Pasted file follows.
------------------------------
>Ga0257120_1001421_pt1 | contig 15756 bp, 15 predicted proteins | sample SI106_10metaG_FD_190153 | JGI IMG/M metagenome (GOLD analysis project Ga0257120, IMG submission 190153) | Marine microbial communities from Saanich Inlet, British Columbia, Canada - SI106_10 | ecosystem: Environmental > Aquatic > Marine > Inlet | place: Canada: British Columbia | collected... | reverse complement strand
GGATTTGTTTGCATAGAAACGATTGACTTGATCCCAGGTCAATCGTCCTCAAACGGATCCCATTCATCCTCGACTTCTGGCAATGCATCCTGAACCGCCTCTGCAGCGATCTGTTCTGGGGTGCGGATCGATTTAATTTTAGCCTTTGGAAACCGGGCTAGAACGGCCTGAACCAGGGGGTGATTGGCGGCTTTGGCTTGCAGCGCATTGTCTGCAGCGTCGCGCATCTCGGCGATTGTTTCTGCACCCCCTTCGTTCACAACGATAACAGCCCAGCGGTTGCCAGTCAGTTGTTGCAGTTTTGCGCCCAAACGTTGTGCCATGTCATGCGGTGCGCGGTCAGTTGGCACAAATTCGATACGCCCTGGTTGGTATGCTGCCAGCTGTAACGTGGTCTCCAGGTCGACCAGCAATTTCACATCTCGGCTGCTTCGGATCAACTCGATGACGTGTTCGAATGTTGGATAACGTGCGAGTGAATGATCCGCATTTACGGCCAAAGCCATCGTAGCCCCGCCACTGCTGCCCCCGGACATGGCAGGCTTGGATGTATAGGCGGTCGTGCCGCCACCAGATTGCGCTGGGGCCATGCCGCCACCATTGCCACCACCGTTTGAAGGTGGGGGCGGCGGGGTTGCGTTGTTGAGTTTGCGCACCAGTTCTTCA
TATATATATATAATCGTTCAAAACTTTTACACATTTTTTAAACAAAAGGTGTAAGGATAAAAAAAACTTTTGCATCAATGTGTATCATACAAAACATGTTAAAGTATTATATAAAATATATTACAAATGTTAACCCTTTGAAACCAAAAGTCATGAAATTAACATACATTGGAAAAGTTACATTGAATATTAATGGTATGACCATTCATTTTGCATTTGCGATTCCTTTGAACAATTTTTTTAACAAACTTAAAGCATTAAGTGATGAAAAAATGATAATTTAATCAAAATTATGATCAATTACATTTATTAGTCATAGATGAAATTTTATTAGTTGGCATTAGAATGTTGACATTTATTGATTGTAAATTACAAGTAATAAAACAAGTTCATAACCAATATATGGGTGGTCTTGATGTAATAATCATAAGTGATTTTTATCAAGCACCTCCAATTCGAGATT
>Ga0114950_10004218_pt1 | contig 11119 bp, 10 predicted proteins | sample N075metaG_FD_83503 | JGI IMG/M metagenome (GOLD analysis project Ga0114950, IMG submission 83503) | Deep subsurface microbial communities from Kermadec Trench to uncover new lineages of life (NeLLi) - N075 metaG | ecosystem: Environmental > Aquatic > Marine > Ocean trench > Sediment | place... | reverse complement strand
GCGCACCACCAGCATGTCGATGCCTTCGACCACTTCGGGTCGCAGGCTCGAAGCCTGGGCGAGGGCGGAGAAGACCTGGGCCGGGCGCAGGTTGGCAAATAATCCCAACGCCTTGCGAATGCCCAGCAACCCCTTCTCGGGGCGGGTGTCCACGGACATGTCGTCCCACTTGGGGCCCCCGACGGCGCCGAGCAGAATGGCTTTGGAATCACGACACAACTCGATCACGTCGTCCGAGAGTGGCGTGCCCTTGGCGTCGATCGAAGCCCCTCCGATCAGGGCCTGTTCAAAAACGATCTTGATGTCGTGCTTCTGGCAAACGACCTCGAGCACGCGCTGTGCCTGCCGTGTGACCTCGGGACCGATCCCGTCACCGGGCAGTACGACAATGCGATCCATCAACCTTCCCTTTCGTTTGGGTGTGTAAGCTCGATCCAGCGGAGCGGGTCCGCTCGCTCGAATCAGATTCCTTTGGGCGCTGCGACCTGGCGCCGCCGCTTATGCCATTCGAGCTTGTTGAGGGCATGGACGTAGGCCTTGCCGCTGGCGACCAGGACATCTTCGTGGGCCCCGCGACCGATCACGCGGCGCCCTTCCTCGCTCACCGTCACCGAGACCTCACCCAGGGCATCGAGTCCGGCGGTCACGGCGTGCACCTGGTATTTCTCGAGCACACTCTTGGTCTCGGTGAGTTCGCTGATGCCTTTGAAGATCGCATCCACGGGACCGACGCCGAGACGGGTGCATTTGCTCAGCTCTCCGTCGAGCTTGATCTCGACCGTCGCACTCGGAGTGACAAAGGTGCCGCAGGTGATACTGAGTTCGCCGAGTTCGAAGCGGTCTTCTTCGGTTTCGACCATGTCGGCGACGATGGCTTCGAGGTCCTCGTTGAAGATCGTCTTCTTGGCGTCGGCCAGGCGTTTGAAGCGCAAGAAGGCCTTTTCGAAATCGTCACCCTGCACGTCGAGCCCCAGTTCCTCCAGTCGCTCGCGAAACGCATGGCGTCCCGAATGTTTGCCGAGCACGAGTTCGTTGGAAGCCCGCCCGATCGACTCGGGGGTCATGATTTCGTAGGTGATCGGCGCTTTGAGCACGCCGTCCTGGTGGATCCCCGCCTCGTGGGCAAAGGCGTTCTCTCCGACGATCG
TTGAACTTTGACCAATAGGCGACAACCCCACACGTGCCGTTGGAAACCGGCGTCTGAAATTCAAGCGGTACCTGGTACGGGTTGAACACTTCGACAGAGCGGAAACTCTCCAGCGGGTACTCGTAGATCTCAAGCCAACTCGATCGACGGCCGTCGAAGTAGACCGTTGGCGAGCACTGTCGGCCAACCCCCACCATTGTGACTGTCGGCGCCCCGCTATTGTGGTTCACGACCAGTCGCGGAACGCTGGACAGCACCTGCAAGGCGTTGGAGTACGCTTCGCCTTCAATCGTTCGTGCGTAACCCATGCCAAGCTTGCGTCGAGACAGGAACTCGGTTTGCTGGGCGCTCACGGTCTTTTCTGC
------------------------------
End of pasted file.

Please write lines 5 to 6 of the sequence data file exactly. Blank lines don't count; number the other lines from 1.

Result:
GCGCACCACCAGCATGTCGATGCCTTCGACCACTTCGGGTCGCAGGCTCGAAGCCTGGGCGAGGGCGGAGAAGACCTGGGCCGGGCGCAGGTTGGCAAATAATCCCAACGCCTTGCGAATGCCCAGCAACCCCTTCTCGGGGCGGGTGTCCACGGACATGTCGTCCCACTTGGGGCCCCCGACGGCGCCGAGCAGAATGGCTTTGGAATCACGACACAACTCGATCACGTCGTCCGAGAGTGGCGTGCCCTTGGCGTCGATCGAAGCCCCTCCGATCAGGGCCTGTTCAAAAACGATCTTGATGTCGTGCTTCTGGCAAACGACCTCGAGCACGCGCTGTGCCTGCCGTGTGACCTCGGGACCGATCCCGTCACCGGGCAGTACGACAATGCGATCCATCAACCTTCCCTTTCGTTTGGGTGTGTAAGCTCGATCCAGCGGAGCGGGTCCGCTCGCTCGAATCAGATTCCTTTGGGCGCTGCGACCTGGCGCCGCCGCTTATGCCATTCGAGCTTGTTGAGGGCATGGACGTAGGCCTTGCCGCTGGCGACCAGGACATCTTCGTGGGCCCCGCGACCGATCACGCGGCGCCCTTCCTCGCTCACCGTCACCGAGACCTCACCCAGGGCATCGAGTCCGGCGGTCACGGCGTGCACCTGGTATTTCTCGAGCACACTCTTGGTCTCGGTGAGTTCGCTGATGCCTTTGAAGATCGCATCCACGGGACCGACGCCGAGACGGGTGCATTTGCTCAGCTCTCCGTCGAGCTTGATCTCGACCGTCGCACTCGGAGTGACAAAGGTGCCGCAGGTGATACTGAGTTCGCCGAGTTCGAAGCGGTCTTCTTCGGTTTCGACCATGTCGGCGACGATGGCTTCGAGGTCCTCGTTGAAGATCGTCTTCTTGGCGTCGGCCAGGCGTTTGAAGCGCAAGAAGGCCTTTTCGAAATCGTCACCCTGCACGTCGAGCCCCAGTTCCTCCAGTCGCTCGCGAAACGCATGGCGTCCCGAATGTTTGCCGAGCACGAGTTCGTTGGAAGCCCGCCCGATCGACTCGGGGGTCATGATTTCGTAGGTGATCGGCGCTTTGAGCACGCCGTCCTGGTGGATCCCCGCCTCGTGGGCAAAGGCGTTCTCTCCGACGATCG
TTGAACTTTGACCAATAGGCGACAACCCCACACGTGCCGTTGGAAACCGGCGTCTGAAATTCAAGCGGTACCTGGTACGGGTTGAACACTTCGACAGAGCGGAAACTCTCCAGCGGGTACTCGTAGATCTCAAGCCAACTCGATCGACGGCCGTCGAAGTAGACCGTTGGCGAGCACTGTCGGCCAACCCCCACCATTGTGACTGTCGGCGCCCCGCTATTGTGGTTCACGACCAGTCGCGGAACGCTGGACAGCACCTGCAAGGCGTTGGAGTACGCTTCGCCTTCAATCGTTCGTGCGTAACCCATGCCAAGCTTGCGTCGAGACAGGAACTCGGTTTGCTGGGCGCTCACGGTCTTTTCTGC